The Selective Sound Sensitivity Syndrome (S4), often referred to as misophonia, is a neurobehavioral complaint characterised by intolerance to auditory and less frequently visual and tactile stimuli that are known to be innocuous, pattern-based and repetitive, which result in an extreme psychophysiological reactions. The condition is still largely unexplored; however, its study is gaining more and more interest in the literature. At the lab, we took a great interest in the condition and initiated the Selective Sound Sensitivity Syndrome Study (S-Five) and funded the misophonia clinical academic research group (mCARG).
S-Five: Selective Sound Sensitivity Syndrome Study
With misophonia research on the rise, it is vital to have a multidimensional, psychometrically sound tool for measuring the condition in both research and clinical settings. Thus the first aim of the S-Five study was to develop a robust psychometric scale for misophonia (Selective Sound Sensitivity Syndrome Scale S-Five). This study examines whether the emotions, behaviours, experiences, and appraisals of individuals with misophonia are reliable and valid manifestations of the condition. The S-Five instrument has been validated in the UK population and is currently being translated to German, Greek and Polish. A scale that effectively measures misophonia allows for vast improvements in the capacity to report on the condition methodologically, to test hypotheses of differences between groups, and to examine correlations with other traits and co-occurring diagnoses. It will also serve as a clinical tool, assessing the severity for individuals and measuring progress of the misophonic experience over time and in response to intervention. The S-Five uses a reflective latent variable model, where each question is an indicator of the assumed underlying misophonia, in a consistent, methodological manner.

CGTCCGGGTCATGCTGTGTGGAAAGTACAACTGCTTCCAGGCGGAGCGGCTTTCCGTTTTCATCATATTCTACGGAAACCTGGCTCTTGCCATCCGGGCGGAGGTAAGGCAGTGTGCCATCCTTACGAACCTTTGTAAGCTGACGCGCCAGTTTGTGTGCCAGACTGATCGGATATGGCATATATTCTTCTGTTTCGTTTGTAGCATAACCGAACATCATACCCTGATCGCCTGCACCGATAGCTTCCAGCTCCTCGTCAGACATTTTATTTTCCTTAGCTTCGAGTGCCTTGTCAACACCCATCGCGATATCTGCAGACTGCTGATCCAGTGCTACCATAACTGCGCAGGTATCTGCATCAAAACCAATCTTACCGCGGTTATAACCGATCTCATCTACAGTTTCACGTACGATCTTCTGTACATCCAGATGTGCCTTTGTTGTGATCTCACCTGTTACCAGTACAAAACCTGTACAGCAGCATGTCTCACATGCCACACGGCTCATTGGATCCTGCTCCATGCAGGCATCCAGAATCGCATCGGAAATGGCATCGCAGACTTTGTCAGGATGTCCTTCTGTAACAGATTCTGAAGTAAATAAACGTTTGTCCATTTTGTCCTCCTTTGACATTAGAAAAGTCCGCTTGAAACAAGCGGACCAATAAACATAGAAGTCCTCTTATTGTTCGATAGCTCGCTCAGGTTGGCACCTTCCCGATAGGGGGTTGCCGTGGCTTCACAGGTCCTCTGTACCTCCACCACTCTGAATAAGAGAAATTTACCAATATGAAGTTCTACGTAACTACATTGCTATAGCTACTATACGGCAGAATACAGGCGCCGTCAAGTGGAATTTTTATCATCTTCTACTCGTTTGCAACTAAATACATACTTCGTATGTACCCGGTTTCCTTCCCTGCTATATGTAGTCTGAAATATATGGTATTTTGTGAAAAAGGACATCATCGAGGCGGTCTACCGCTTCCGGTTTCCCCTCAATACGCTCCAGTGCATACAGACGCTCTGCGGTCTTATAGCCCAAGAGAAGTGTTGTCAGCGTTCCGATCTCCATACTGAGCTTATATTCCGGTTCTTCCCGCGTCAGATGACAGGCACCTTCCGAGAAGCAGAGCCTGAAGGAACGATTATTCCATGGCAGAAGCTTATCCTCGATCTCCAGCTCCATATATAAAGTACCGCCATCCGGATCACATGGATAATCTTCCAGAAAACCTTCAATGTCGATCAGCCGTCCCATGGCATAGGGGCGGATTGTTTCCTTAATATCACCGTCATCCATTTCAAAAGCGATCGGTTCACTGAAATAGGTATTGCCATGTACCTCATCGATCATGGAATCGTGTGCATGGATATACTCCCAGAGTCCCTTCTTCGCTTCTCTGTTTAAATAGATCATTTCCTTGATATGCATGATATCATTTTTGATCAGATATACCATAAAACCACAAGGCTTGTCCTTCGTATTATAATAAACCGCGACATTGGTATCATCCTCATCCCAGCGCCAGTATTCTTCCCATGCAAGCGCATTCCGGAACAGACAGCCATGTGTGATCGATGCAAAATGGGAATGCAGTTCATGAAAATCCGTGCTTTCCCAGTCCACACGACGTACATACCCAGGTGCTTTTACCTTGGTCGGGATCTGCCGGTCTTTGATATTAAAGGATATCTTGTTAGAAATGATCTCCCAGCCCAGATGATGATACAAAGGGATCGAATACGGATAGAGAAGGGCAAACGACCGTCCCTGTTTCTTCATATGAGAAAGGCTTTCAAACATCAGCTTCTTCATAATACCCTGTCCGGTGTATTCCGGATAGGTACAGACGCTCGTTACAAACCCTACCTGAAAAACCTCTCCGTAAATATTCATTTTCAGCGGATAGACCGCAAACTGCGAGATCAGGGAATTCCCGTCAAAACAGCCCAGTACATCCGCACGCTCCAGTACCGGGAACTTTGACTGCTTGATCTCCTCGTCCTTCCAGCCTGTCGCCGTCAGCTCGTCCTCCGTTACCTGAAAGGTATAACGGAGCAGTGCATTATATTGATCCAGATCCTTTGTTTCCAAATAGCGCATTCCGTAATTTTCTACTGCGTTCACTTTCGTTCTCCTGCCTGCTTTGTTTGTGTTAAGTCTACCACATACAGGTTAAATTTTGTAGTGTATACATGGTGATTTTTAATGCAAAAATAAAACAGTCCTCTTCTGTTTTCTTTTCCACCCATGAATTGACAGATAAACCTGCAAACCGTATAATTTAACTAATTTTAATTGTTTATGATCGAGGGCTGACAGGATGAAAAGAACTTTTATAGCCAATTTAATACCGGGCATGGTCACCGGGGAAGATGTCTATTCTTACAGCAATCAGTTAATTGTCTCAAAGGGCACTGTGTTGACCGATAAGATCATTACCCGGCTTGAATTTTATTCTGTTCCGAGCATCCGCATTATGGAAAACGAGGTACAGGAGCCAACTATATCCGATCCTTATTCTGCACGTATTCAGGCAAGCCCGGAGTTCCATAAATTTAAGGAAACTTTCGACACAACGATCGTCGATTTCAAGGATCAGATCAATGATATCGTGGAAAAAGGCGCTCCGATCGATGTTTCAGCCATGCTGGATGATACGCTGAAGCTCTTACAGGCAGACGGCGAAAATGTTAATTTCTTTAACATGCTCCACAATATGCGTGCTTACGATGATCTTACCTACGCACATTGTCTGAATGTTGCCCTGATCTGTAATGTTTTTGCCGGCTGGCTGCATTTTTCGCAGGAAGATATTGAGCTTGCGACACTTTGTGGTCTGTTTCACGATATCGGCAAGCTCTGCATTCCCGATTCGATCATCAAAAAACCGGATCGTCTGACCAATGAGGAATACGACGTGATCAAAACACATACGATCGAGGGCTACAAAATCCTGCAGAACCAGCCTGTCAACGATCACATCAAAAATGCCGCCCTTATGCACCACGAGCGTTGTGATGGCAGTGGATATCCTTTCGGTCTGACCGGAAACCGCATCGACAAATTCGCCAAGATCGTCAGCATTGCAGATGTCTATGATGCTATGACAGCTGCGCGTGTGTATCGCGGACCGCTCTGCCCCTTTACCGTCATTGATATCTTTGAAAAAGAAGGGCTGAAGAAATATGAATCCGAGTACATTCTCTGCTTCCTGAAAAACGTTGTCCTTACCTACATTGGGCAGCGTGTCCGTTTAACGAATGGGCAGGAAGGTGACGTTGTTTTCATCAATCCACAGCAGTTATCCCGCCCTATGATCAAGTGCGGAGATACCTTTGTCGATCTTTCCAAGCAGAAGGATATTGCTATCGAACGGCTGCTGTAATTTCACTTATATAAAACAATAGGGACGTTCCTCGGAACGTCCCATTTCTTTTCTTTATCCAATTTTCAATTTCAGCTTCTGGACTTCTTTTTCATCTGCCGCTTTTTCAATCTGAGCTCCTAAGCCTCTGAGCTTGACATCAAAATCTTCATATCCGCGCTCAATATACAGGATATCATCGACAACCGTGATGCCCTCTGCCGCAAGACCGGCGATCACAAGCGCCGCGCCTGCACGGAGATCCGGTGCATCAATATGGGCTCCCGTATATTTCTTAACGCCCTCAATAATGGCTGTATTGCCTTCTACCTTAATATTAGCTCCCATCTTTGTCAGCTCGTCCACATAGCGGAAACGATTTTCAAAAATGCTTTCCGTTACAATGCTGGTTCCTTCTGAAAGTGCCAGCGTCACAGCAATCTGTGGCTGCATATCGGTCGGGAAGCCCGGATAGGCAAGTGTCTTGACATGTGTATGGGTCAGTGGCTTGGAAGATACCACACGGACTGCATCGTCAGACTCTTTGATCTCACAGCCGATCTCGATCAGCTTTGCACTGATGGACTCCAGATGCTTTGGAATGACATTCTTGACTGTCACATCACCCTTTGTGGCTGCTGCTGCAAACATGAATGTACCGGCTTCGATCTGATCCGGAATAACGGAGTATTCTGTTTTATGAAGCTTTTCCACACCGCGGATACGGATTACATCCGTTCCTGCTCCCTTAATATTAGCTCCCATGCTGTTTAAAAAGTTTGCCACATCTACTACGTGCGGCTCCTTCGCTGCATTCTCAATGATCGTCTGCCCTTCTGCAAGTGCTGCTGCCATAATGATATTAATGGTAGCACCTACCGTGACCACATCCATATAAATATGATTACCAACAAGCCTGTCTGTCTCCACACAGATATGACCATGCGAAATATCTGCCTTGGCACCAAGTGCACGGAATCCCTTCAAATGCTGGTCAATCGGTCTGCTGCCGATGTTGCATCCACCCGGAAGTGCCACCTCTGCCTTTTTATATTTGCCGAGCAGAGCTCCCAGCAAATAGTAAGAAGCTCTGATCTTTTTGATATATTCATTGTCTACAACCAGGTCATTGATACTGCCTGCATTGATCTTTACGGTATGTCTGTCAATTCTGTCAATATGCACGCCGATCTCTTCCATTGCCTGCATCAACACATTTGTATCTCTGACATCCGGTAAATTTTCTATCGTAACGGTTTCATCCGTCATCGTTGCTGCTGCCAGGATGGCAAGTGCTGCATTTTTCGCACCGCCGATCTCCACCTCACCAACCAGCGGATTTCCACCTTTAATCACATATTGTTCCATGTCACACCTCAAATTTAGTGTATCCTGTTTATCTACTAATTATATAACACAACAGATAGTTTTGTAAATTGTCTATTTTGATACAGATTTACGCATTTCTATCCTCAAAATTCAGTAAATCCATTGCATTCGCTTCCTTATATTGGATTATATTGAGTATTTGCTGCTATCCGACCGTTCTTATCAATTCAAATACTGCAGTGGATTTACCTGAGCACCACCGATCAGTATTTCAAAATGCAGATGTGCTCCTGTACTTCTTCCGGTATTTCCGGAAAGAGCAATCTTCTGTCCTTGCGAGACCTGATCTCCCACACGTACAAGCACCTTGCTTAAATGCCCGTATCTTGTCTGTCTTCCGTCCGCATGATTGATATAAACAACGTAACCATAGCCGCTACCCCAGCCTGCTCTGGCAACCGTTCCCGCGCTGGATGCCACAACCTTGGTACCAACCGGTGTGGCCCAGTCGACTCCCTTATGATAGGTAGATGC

The project is expanding into a multi-modal design, to study the neurobiological correlates and the effects of clinical intervention on misophonia. The first will allow for a robust investigation of the neural responses in misophonia using neuroadaptive paradigms that combine fMRI with Bayesian optimization, whereas the latter will enable to evaluate the effectiveness of cognitive behavioural therapy (CBT) on reducing the symptoms and impact of misophonia. Our efforts aim to establish a firm basis for measurement in misophonia, providing the foundation for reliable epidemiology, better understanding of the lived experience, and help establish a programme of therapeutic development and evaluation both in the UK and internationally.
We are also designing a mobile app (MisoPhone), subject to funding, which will enable the user to track their symptoms and be updated on research advances in misophonia, facilitate the therapeutic process by allowing the clinician and their client to personalise treatment based on individualised data, and to provide to researchers an unprecedented wealth of global data on misophonia, a way to host projects, and to invite participants in new studies.
The misophonia clinical academic research group (mCARG)
In response to the scientific demands and growing interest in misophonia, Dr Silia Vitoratou founded the misophonia Clinical Academic Research Group (mCARG) in 2019 to enable multi and interdisciplinary research on the condition. The research group consists of experts in statistics, neuropsychology, neuroscience, clinical psychology and audiology across the UK. Current members of the team are listed below (in chronological order)
Vitoratou, S., Uglik-Marucha, E., Hayes, C., & Gregory, J. (2020). Selective Sound Sensitivity Syndrome Scale (S-Five): a psychometric tool for assessing misophonia. Summary on three waves of sampling and analysis. https://doi.org/10.31234/osf.io/4dzqn